On this day in 1705, Alexander Hammond swore his affidavit before Sir John Houblon, the Lord Mayor of London. By this time, five other affidavits concerning the ship Worcester had been sworn before Houblon and he must have become very familiar with the story but few statements were as clear as Hammond’s.
He said that he was a London mariner who had joined Captain Thomas Green’s crew as a midshipman in 1701. The Worcester had sailed for Delagoa, then Chejango, Quilon, Calequilon, Cochin and Calcutta on the Malabar coast of India before voyaging to Bengal. From Bengal, the ship returned to Leith Road in Scotland. Whilst in India, all or most of the outward cargo had been sold for a very Considerable Profit. Goods were purchased with the proceeds and traded locally for very great Profitt.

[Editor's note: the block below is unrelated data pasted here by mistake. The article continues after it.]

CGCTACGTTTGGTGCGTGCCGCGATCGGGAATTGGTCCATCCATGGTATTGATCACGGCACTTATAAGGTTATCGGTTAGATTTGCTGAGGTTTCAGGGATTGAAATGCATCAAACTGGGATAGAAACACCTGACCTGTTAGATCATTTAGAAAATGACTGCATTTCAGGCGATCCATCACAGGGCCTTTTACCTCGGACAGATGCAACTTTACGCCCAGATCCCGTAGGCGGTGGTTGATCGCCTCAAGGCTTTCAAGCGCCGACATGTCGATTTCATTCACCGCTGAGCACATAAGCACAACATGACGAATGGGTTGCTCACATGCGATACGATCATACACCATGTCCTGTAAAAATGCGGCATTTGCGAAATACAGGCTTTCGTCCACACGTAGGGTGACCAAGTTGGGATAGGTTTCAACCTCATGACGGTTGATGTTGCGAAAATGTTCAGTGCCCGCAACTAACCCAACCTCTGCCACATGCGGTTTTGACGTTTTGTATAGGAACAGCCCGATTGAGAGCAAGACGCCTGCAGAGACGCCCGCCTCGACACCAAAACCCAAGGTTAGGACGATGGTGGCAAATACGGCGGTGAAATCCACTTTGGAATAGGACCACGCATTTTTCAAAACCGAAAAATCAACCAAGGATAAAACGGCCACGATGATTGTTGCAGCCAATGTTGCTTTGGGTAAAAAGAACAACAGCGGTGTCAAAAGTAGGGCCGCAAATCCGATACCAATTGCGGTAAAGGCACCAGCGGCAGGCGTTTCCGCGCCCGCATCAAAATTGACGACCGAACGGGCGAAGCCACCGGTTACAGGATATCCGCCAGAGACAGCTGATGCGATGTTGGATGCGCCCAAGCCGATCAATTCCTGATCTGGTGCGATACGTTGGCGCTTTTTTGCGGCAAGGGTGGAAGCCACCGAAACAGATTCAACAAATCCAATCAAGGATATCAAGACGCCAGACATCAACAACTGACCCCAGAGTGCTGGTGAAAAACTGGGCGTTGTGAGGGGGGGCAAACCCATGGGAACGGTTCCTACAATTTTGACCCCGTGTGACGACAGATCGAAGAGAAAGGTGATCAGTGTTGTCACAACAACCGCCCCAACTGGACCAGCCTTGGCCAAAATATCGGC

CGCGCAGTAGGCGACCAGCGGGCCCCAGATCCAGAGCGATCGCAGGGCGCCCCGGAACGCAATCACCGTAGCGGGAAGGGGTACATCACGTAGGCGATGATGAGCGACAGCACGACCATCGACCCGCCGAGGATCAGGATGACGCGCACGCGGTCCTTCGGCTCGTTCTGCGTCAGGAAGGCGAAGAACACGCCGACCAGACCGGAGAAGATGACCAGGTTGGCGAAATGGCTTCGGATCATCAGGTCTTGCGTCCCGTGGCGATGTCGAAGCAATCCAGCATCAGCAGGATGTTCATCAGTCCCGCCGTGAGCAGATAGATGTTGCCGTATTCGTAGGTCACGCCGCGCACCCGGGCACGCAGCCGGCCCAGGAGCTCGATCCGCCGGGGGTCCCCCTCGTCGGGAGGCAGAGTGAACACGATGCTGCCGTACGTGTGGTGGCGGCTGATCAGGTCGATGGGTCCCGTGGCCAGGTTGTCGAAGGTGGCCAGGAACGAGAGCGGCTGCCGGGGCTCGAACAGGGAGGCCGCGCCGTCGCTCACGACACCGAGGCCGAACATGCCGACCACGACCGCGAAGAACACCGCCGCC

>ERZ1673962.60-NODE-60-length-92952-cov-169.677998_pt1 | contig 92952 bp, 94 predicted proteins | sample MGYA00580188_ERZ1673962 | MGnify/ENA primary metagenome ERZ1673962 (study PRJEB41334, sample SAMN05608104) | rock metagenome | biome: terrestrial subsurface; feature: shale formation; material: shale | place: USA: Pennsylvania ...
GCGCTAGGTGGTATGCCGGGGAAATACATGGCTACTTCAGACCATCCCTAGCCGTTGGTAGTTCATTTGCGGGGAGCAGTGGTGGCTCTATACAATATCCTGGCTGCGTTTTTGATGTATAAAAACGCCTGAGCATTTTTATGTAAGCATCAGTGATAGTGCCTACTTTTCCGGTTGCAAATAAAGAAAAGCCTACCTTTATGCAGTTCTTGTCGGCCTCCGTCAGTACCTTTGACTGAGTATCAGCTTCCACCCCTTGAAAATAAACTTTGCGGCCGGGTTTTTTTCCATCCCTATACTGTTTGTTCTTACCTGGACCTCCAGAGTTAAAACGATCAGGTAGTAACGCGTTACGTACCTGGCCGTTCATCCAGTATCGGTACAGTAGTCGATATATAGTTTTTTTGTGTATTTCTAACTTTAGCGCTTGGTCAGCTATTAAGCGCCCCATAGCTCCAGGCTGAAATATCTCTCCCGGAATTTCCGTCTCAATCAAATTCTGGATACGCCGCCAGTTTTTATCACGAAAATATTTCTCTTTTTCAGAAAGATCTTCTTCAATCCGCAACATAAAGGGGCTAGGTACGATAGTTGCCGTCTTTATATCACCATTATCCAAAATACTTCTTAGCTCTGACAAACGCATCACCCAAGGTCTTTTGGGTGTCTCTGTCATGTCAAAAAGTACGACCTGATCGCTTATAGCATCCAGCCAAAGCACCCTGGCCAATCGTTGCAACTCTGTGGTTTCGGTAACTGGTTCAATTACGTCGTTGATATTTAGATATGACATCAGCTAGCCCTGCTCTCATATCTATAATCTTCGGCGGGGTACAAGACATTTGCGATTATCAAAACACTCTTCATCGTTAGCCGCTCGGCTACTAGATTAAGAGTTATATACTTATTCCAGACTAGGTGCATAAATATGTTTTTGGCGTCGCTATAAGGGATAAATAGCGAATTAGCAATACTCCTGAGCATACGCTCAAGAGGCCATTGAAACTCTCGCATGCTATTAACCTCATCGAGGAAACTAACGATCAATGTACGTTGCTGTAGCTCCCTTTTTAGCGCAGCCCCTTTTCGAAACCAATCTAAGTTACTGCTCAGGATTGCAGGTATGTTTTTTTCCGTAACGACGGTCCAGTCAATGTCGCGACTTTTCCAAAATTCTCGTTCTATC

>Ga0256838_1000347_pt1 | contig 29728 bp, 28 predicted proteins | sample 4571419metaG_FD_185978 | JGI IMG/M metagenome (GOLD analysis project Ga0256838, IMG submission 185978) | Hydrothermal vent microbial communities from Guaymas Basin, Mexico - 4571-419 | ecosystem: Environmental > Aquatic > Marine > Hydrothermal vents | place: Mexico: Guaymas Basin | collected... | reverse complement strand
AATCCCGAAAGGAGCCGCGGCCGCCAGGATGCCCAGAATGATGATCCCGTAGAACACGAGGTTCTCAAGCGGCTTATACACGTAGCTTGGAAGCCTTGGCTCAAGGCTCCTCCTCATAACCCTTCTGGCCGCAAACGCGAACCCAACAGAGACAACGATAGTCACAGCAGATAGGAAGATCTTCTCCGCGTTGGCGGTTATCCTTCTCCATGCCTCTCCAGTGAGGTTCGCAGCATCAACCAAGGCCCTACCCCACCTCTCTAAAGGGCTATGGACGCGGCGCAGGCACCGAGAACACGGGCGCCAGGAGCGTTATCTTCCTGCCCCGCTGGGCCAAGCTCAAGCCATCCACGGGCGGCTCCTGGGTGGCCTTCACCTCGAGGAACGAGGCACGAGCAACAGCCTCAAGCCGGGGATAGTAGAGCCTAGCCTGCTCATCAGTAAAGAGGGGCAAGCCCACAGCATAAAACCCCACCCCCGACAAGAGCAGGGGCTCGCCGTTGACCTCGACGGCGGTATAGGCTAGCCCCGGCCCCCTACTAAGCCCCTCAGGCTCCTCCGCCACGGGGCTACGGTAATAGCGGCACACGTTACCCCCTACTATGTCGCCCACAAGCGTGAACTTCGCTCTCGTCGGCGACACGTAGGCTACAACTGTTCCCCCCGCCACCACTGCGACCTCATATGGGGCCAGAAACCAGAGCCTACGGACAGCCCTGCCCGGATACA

Hammond knew these details because he had acted as assistant supercargo whilst on board and replaced Robert Callant after he fell sick and died. As he was not one of the crew imprisoned in Edinburgh, Hammond presumably left the ship before, or shortly after, she was seized.